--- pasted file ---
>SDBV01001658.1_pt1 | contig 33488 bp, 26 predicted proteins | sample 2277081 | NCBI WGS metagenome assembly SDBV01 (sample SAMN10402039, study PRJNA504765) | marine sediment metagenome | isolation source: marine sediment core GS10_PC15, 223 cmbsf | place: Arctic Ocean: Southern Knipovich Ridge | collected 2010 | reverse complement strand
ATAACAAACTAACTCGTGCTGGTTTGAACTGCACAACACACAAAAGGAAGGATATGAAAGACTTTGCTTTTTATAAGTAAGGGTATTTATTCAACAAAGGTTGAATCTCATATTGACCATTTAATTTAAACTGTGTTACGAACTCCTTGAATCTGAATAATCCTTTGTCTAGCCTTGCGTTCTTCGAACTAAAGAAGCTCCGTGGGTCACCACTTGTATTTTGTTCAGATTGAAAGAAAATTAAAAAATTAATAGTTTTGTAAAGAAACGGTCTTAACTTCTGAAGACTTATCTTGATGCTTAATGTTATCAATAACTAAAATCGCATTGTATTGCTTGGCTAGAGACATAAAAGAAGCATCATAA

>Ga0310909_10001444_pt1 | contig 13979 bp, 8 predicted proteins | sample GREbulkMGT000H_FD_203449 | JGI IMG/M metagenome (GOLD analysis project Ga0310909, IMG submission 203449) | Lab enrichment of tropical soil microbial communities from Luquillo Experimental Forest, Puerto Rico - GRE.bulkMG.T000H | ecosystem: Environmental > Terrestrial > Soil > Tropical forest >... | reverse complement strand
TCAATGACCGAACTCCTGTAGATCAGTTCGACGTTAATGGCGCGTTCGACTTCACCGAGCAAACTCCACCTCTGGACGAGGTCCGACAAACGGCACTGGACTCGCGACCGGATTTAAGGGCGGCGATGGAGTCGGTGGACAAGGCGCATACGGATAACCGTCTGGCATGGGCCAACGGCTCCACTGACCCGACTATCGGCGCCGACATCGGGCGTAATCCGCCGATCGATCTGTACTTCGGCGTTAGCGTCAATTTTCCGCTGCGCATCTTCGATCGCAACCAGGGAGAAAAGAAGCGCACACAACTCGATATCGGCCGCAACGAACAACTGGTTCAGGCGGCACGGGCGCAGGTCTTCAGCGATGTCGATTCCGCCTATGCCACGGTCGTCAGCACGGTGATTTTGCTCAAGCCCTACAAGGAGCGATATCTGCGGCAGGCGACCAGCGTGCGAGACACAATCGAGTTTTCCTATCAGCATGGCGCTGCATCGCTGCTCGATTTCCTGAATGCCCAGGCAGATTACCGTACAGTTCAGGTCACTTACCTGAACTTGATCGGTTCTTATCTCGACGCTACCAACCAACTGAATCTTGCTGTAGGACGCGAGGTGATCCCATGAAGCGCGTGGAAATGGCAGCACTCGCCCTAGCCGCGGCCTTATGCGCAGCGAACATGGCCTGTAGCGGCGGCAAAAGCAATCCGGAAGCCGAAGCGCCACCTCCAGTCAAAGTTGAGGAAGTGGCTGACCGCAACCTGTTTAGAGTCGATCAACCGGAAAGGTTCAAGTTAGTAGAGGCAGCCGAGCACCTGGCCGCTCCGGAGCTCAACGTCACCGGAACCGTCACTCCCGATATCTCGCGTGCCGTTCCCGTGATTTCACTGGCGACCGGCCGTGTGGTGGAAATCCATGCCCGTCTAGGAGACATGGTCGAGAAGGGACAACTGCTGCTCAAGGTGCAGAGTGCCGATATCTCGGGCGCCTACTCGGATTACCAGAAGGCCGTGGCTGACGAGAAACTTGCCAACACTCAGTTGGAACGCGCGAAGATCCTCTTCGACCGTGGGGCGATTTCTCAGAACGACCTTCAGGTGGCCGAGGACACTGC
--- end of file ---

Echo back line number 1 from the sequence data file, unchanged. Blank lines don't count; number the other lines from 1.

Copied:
>SDBV01001658.1_pt1 | contig 33488 bp, 26 predicted proteins | sample 2277081 | NCBI WGS metagenome assembly SDBV01 (sample SAMN10402039, study PRJNA504765) | marine sediment metagenome | isolation source: marine sediment core GS10_PC15, 223 cmbsf | place: Arctic Ocean: Southern Knipovich Ridge | collected 2010 | reverse complement strand